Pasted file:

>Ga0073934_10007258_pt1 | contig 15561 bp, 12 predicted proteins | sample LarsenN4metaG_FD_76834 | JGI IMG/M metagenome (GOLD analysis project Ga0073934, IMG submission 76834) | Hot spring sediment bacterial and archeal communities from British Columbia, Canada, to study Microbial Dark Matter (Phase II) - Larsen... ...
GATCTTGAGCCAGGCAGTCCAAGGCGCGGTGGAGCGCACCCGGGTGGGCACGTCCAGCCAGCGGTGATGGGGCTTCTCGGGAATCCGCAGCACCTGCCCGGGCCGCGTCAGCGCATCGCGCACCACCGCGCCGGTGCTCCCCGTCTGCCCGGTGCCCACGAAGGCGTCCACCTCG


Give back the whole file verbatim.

>Ga0073934_10007258_pt1 | contig 15561 bp, 12 predicted proteins | sample LarsenN4metaG_FD_76834 | JGI IMG/M metagenome (GOLD analysis project Ga0073934, IMG submission 76834) | Hot spring sediment bacterial and archeal communities from British Columbia, Canada, to study Microbial Dark Matter (Phase II) - Larsen... ...
GATCTTGAGCCAGGCAGTCCAAGGCGCGGTGGAGCGCACCCGGGTGGGCACGTCCAGCCAGCGGTGATGGGGCTTCTCGGGAATCCGCAGCACCTGCCCGGGCCGCGTCAGCGCATCGCGCACCACCGCGCCGGTGCTCCCCGTCTGCCCGGTGCCCACGAAGGCGTCCACCTCG